The object of Bloomberg's pitch is to encourage students to read more since reading scores of New York's public and charter [read private] and parochial schools remain disappointingly low.
Of course, the mayor eats up financial publications, he has a business to run as a financier, as well as biographies, non fiction best sellers with a history slant.
His admission that enjoys a rattling spy novel, particularly LeCarre's 'Tinker, Tailor, Soldier, Spy' sought to send a message to 'underachieving' young readers to read more. A laudable goal. Bloomberg had also gone with his squeeze to see the film based on the LeCarre book which is currently playing in New York to a good gate. Saying this, it makes you wonder whether a high school student would rather plonk down $13 to see Gary Oldman as George Smiley, LeCarrer's relentless hero than sloughing through more than 400 pages of prose?
You have to hand it to Bloomberg wanting to pitch the value of reading books. And yet, fiction takes last place among the books he reads. 'Johnny Tremain', a 1943 patriotic children's story about the American revolution, is the only other book the mayor endorses.
Has Bloomberg made a 'Freudian slip' in his choice of reading matter? Maybe. The no nonsense mayor likes to think of himself as fair minded and running a ship of the city on even keel. He is and can be moralistic, as he has a big ego for running a police department with ties to the FBI and CIA, and backing up his police chief Raymond Kelly who is under fire for racial profiling, massaging the truth until he is caught in the act and forced to admit the truth and apologise, and other questionable practices. Consider his participation in the Israeli financed 'Third Jihad' which questioned the loyalty of all law abiding American Muslims.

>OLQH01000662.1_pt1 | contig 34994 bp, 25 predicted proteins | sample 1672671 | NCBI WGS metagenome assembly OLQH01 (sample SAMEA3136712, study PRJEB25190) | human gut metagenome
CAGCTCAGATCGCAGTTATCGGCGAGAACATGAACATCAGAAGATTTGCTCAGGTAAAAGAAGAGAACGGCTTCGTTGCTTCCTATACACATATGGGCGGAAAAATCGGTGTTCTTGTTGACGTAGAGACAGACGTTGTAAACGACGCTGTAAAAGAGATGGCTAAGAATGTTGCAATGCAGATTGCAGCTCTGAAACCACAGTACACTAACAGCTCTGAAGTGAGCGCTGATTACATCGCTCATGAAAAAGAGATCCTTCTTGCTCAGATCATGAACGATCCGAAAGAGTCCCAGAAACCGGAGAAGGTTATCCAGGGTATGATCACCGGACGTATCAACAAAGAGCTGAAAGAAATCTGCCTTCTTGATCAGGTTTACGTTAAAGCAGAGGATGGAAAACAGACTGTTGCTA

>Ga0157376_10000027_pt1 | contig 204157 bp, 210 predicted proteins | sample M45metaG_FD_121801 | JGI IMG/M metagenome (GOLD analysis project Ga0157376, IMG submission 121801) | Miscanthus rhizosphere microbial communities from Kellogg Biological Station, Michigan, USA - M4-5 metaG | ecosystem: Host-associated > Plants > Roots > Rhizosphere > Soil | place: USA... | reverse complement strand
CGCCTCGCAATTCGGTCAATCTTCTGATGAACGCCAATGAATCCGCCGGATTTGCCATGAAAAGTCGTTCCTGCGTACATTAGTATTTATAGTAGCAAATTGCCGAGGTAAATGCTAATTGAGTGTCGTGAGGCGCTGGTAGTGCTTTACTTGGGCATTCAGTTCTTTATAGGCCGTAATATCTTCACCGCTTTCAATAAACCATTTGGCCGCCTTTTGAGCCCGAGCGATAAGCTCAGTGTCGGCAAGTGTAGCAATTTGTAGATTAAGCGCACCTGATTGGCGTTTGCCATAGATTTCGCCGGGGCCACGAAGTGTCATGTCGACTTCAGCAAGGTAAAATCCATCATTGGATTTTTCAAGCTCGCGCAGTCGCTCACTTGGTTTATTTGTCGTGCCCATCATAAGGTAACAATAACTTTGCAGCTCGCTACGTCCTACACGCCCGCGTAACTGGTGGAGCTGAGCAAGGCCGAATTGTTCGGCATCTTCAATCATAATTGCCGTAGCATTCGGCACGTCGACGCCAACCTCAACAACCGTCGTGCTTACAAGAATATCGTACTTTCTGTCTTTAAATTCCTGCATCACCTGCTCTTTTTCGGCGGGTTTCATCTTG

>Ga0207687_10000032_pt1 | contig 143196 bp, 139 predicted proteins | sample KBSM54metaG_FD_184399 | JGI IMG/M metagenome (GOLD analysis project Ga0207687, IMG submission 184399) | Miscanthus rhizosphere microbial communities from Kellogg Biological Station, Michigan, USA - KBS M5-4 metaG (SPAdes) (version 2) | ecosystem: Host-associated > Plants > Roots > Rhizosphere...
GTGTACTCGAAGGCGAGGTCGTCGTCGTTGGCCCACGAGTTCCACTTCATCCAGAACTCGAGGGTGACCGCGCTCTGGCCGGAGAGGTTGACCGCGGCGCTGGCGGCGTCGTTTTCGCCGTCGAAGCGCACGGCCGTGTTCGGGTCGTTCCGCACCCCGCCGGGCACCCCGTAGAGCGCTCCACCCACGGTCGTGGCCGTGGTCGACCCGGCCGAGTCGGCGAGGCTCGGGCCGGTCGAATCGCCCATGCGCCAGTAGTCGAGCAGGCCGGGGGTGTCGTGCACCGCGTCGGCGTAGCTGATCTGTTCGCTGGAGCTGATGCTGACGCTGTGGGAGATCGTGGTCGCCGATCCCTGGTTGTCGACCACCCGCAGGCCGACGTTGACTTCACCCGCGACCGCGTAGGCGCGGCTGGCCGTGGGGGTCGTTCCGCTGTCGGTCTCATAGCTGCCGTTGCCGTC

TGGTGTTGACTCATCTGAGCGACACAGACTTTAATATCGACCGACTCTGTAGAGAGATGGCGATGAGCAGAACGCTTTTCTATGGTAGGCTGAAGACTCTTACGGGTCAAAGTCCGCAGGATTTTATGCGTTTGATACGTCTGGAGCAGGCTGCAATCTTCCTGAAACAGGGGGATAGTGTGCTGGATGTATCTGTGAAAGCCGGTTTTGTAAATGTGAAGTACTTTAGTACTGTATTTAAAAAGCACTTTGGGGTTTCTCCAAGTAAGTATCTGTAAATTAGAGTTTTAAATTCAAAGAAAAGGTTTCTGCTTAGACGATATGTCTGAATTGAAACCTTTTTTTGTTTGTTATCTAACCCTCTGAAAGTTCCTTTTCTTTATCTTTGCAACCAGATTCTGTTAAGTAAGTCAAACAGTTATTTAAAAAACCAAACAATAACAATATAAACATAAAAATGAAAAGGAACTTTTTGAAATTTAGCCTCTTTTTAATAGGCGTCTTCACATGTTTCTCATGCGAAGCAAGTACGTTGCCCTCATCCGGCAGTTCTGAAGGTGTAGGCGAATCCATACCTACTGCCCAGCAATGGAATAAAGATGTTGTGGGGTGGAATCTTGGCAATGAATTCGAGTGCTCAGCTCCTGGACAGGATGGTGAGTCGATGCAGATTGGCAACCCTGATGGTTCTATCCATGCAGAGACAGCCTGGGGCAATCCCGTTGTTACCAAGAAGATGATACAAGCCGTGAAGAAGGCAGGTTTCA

Bloomberg, intoxicated as he is with LeCarre, fancies himself as head of New York's combined equivalent of Britain's MI-5 [read, FBI] and MI-6 [CIA], as well as general of commando attacks in full riot gear against 'Occupy Wall Street'.
Is old Mike New York's George Smiley, the mild manner, savvy bureaucrat who nabs the bad guys? You better believe it: his actions speak louder than his quiet words: he has tasted the power of male fantasy and may even think under the cover of a gentle, reasonable mien, he's really James Bond.